FacebookTwitterGoogle+RedditEmail

Congress Needs to Stop Playing on Bush’s Court

 

There are two ways to look at the growing confrontation between Congress and the White House over access to information.

Either the administration is suckering Congress into a fight, confident that the Democratic Congress will back down and forever surrender its role as a co-equal branch of government, or that it will bring its contempt citations to federal court and lose, thanks to all those right-wing Federalist judges that Reagan, Bush I and Bush II have stacked the judiciary with from bottom to top.

Or, Congress is pushing the administration to a point that Democrats will be forced to initiate impeachment proceedings.

Naturally, for the sake of the Constitution, and the survival of a government with at least a semblance of democracy, I’m hoping it’s the latter. It would be nice to think that Speaker Nancy Pelosi and others in the party leadership have all along been acting on a belief that the American people don’t want impeachment, and have to be brought along to a point that they agree there is no alternative. It would be nice to believe that these leaders really do understand that the Constitution is under grave threat, and that Congress itself is under assault by the administration, but that they just want to be pushed to the wall before they take the required action.

The problem is that if this were the behind-the-scenes strategy, we would not have seen the party leadership actively working to undermine the national grass-roots impeachment movement. We would not have seen senior Democratic elected officials like Sen. Bernie Sanders, Sen. Patrick Leahy and Rep. Peter Welch of Vermont, or Sen. Patty Murray and Rep. Jay Inslee of Washington twisting arms of legislative leaders in those two states’ legislatures in order to prevent passage of joint legislative resolutions calling on the House to impeach. We would not have seen a clearly pro-impeachment representative like John Conyers (D-MI) hammered into an embarrassed silence on impeachment for fear of losing his coveted chairmanship of the House Judiciary Committee. We would not have seen 39 representatives who, in 2006 were signing on to a bill that called for an investigation into impeachable crimes sitting on the sidelines on that issue ever since Election Day in November 2006. We would not have seen Dennis Kucinich’s bill calling for Cheney’s impeachment (H. Res 333, submitted on April 24) languishing in the in hopper for over two months without getting a hearing in Conyers’ Judiciary Committee.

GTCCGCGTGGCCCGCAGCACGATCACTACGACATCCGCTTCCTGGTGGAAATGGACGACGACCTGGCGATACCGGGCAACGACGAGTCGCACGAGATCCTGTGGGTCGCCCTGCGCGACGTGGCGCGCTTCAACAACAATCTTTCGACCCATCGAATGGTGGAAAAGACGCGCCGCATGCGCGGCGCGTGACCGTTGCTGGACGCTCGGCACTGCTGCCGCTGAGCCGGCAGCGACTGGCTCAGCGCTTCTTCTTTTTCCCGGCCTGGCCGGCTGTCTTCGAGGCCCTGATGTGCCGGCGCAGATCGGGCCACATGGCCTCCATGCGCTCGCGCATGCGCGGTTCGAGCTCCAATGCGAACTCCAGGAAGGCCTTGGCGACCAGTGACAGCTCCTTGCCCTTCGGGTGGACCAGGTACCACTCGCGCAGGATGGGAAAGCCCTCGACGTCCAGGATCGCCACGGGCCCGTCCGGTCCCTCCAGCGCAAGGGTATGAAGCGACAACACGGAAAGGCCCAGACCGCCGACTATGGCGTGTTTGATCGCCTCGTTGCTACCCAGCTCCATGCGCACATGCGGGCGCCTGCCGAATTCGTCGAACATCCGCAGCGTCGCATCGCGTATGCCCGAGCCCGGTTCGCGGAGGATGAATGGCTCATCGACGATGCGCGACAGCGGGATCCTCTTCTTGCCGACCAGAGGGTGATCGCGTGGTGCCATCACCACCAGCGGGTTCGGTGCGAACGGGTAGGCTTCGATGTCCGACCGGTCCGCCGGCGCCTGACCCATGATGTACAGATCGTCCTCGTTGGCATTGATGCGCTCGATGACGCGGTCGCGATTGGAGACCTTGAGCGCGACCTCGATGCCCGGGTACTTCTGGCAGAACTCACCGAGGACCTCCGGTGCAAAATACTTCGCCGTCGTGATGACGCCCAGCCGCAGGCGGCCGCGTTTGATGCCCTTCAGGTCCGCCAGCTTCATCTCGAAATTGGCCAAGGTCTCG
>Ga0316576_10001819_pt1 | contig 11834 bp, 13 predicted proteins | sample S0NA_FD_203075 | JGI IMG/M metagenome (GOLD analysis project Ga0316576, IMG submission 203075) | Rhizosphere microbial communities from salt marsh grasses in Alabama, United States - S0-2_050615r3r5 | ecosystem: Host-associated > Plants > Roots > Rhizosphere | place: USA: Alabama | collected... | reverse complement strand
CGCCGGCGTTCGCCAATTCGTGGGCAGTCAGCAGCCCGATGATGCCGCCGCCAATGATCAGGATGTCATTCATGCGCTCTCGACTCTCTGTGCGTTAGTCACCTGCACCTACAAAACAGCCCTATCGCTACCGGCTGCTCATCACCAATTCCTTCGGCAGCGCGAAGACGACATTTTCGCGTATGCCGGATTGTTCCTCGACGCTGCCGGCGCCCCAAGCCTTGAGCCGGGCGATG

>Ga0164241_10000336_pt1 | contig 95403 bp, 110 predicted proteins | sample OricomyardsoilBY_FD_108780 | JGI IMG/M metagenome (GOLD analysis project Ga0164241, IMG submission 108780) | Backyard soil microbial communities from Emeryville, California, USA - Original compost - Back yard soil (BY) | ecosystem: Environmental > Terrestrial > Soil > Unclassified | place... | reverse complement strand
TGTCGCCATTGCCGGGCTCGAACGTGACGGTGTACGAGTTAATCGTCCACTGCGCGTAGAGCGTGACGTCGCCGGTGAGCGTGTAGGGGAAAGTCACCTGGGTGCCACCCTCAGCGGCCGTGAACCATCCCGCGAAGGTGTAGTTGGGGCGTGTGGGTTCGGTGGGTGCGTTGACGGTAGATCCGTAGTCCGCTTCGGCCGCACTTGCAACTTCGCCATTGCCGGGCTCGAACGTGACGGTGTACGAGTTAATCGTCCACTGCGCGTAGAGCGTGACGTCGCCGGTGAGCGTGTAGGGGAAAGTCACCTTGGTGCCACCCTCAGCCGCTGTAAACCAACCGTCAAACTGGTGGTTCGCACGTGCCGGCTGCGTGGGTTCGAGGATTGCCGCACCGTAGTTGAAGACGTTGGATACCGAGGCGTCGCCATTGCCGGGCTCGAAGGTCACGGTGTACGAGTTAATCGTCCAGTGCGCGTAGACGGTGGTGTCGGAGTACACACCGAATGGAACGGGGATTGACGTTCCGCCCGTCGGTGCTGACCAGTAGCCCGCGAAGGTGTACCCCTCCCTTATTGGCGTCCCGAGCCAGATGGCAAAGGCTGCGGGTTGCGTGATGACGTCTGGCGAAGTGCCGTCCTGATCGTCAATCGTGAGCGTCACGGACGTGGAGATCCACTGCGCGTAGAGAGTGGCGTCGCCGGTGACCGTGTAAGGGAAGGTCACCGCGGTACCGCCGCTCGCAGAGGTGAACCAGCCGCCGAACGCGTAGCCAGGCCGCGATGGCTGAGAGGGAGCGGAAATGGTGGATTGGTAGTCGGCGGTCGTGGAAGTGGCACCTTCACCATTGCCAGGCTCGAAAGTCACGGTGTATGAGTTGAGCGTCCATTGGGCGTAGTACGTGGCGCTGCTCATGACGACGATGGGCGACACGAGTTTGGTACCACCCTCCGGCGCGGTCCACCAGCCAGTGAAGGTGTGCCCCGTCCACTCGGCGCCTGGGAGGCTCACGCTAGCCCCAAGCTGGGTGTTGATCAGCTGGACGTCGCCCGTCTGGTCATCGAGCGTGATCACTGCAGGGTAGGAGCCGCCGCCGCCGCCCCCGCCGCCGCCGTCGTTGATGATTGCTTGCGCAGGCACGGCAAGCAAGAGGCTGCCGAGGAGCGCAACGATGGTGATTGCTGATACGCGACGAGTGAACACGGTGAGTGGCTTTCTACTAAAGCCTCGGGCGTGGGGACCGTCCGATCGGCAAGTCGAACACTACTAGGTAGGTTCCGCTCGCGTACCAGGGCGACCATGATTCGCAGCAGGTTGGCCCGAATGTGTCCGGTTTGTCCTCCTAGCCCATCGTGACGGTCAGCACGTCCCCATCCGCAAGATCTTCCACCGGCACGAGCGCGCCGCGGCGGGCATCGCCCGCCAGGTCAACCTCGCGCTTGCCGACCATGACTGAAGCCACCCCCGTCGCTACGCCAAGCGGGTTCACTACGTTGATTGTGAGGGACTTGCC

So I think this theory of Congressional behavior is simply a liberal pipe dream.

That leaves us with the other scenario: The White House, recognizing the timidity of Congressional Democrats, and its own edge in the courts, has decided to go for broke by challenging Congress to a duel. Certainly the blatant way that Bush has refused to budge on his Iraq War escalation or on Congressional requests for information about issues like the political firing of prosecutors, the warrantless spying on American citizens, or the destruction of improper White House emails, or that Vice President Dick Cheney has refused to provide information of any kind to congressional committees seems designed to taunt Democrats into issuing subpoenas. And the refusal to comply with those subpoenas seems designed to taunt Democrats into declaring the administration in contempt, which puts the issue into court.

Does anyone want to bet on how that will go?

Of all federal court districts, with the exception of Texas, Washington, DC is the most conservative. Larded with Federalist Society judges who believe that the executive branch is supreme, not co-equal with Congress, the odds of the White House’s drawing a judge who will rule in its favor, and of then getting an Appeals Court that will uphold that ruling, are pretty high. And then of course, even if the White House had bad luck, and got an unfavorable lower court ruling, there’s the Supreme Court, which is showing itself to be solidly Federalist.

What this means is that Congress should shift its strategy, and go straight to impeachment.

Why? Because an impeachment hearing is not the same as other Congressional hearings.

Impeachment is a process clearly defined and laid out procedurally in the Constitution. It calls for the House Judiciary to become an Impeachment Committee, giving it a special distinction of being Constitutionally empowered to do its task of investigating presidential or administration wrongdoing. What that means is that a president has no right to claim “executive privilege” or “national security” when asked to provide officials to testify, or to turn over documents.